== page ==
Ultimately, the journal made clear that it believed the view espoused by the obituary – which contained negative points, but also made clear that Dr Horrobin was ‘effortlessly prolific, handsome and charming, and well-read’ – was ‘essentially true’. There was no question that Dr Horrobin was ‘in some ways a charlatan’ and that evidence to this effect was provided in the obituary itself. However the journal was prepared to offer an apology to the complainants on the grounds that the article ‘may have lacked sensitivity’.

The complainant did not consider that the apology was genuine or responded to their contention that the article was substantially inaccurate. He suggested a wording that would cover both issues, which the journal declined to publish.

Sufficient remedial action offered


The Commission – pointing to an inherent difficulty in the consideration of accuracy complaints about the posthumous reporting of people’s lives – made clear that it was not in a position to make a reasoned or fully-informed judgement as to the veracity of the claims about Dr Horrobin’s former conduct, which were largely presented as opinion in the obituary and subsequently have been robustly disputed by the complainant, his family and Dr Horrobin’s colleagues. In the circumstances, therefore, it could not consider the complaint under Clause 1 as the central part of its investigation.

That notwithstanding, the Commission noted that the journal, while seeking to substantiate the stance it had taken, had been prepared to correct a number of basic factual inaccuracies and publish a large number of responses to the obituary. Such action enabled a contrary perspective – in defence of Dr Horrobin – to be voiced in the pages of the printed journal and the website and was, in the Commission’s view, within the spirit of the Code of Practice.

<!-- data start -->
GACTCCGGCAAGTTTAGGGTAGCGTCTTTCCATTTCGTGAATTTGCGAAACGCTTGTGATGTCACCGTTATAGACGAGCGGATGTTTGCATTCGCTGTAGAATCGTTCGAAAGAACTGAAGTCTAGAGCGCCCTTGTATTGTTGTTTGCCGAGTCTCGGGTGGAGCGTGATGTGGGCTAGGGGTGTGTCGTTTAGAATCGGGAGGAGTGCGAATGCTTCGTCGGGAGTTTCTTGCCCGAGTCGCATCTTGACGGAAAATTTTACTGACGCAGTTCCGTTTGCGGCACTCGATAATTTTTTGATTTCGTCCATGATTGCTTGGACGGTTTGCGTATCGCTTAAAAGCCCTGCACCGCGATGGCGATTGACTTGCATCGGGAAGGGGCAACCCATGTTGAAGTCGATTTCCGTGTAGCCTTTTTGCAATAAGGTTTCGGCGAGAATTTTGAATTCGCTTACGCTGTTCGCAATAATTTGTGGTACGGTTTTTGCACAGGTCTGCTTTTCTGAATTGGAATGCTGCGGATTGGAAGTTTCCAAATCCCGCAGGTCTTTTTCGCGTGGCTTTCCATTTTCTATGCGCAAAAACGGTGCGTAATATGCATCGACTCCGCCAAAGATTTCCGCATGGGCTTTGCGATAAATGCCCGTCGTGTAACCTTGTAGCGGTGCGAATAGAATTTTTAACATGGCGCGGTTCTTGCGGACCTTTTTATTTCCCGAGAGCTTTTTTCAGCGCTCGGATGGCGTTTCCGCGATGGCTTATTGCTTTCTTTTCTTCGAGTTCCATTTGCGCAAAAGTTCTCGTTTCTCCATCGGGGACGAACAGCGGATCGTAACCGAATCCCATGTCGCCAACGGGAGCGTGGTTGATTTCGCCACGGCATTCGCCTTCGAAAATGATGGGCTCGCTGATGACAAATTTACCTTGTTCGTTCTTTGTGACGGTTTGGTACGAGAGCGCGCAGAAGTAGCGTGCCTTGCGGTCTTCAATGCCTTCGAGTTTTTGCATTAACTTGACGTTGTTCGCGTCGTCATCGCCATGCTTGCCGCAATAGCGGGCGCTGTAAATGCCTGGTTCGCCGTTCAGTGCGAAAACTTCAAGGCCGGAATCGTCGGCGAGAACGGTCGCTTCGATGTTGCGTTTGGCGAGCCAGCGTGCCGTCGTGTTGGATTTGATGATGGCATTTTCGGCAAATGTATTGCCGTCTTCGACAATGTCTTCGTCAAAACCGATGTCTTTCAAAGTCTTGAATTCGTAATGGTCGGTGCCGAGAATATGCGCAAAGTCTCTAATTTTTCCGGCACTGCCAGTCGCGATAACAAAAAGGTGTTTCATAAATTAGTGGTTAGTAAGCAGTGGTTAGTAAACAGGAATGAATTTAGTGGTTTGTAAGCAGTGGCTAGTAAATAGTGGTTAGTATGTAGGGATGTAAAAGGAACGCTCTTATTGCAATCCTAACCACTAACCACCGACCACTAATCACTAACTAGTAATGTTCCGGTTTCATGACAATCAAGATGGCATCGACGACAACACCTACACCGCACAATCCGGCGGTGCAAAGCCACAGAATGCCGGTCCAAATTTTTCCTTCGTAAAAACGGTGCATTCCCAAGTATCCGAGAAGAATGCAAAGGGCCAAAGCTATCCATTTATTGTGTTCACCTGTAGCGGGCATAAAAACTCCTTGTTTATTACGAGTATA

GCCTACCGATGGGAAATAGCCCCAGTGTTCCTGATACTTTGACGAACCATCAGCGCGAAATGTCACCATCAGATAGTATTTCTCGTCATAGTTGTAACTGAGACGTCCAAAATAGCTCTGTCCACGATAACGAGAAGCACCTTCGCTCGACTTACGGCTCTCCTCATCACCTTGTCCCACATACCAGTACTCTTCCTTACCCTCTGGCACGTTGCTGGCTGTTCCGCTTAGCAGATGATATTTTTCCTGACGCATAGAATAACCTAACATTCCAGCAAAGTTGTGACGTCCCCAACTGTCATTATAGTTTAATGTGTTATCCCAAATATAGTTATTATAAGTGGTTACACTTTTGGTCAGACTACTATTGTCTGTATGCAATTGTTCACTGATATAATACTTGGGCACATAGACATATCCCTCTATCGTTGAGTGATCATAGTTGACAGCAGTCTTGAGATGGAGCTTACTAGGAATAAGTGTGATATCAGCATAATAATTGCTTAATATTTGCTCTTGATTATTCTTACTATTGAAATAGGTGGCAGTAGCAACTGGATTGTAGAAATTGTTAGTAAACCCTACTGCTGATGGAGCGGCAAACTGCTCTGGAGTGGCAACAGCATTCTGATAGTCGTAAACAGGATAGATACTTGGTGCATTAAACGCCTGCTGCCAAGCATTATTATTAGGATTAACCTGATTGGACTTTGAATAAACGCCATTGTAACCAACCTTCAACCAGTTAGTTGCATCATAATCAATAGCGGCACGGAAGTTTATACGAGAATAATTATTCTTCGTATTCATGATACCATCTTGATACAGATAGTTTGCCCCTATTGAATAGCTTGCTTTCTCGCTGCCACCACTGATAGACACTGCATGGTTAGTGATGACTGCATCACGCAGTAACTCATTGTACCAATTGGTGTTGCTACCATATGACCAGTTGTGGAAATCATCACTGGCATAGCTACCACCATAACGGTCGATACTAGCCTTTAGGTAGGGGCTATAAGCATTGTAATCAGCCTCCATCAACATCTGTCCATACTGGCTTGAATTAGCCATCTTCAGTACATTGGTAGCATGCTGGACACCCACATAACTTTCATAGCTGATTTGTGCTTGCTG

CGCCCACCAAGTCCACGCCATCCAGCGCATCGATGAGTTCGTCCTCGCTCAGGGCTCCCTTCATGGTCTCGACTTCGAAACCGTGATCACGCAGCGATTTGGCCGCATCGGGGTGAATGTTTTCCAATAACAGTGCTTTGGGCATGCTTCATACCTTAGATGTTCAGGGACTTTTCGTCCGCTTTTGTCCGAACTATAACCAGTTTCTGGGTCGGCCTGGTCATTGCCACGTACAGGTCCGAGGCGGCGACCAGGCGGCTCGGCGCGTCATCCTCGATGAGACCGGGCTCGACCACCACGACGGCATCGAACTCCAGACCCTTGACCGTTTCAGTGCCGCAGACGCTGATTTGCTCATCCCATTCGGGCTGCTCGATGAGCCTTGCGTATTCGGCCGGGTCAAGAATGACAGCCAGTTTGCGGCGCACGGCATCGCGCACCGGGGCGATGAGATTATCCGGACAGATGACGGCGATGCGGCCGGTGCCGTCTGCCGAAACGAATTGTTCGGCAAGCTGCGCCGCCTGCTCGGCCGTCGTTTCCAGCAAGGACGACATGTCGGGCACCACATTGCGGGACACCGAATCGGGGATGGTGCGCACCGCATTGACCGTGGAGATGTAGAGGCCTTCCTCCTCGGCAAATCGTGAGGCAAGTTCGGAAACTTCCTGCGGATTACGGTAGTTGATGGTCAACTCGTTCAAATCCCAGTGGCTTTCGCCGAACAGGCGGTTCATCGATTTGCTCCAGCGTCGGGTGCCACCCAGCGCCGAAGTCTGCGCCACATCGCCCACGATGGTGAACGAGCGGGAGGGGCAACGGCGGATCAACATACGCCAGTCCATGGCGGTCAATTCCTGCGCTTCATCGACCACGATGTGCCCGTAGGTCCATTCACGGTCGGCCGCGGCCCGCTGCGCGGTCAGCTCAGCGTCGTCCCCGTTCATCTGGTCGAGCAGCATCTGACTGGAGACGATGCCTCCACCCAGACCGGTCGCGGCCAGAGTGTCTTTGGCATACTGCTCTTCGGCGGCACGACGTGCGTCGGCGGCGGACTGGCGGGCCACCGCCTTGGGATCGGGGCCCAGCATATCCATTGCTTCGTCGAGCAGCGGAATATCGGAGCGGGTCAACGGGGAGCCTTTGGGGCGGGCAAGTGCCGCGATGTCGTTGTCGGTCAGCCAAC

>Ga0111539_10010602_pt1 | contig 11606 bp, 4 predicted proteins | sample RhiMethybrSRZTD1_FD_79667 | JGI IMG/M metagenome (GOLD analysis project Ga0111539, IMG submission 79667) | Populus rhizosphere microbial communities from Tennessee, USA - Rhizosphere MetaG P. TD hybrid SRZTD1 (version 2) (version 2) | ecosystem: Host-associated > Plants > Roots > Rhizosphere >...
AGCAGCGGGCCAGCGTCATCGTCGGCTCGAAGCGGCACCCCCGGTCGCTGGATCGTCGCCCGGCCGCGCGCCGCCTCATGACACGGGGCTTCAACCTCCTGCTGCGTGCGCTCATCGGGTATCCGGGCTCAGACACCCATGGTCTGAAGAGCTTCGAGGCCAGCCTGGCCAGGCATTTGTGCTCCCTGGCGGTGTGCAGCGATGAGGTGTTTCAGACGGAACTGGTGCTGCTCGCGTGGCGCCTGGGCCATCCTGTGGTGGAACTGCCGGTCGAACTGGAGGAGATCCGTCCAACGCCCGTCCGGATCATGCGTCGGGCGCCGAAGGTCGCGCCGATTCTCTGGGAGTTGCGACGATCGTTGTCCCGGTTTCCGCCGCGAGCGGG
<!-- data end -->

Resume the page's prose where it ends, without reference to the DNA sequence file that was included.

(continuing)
The Commission was able, however, to come to a view in regard to the alleged insensitivity of the article under the terms of Clause 5 of the Code. It made clear that newspapers had a responsibility to ensure that the publication of obituaries – necessarily, of course, occurring at times of grief – was not handled in an insensitive fashion. This did not mean that it was unacceptable for newspapers to publish criticisms of the dead; rather that, in the manner which they do so, due regard must be paid to the circumstances of the case and the position of family members at such times. In this instance, the Commission considered that the tenor of the article – and some of the subsequent comments made by the journal – had certainly, and with some reason, been construed as insensitive by Dr Horrobin’s friends and family. It was therefore pleased to note that, further to the publication of critical responses to the article, the editor had offered to publish an apology for the distress caused by the piece. The Commission considered that this action was appropriate in the circumstances and was now satisfied that no further action in regard to this complaint was required under the terms of the Code.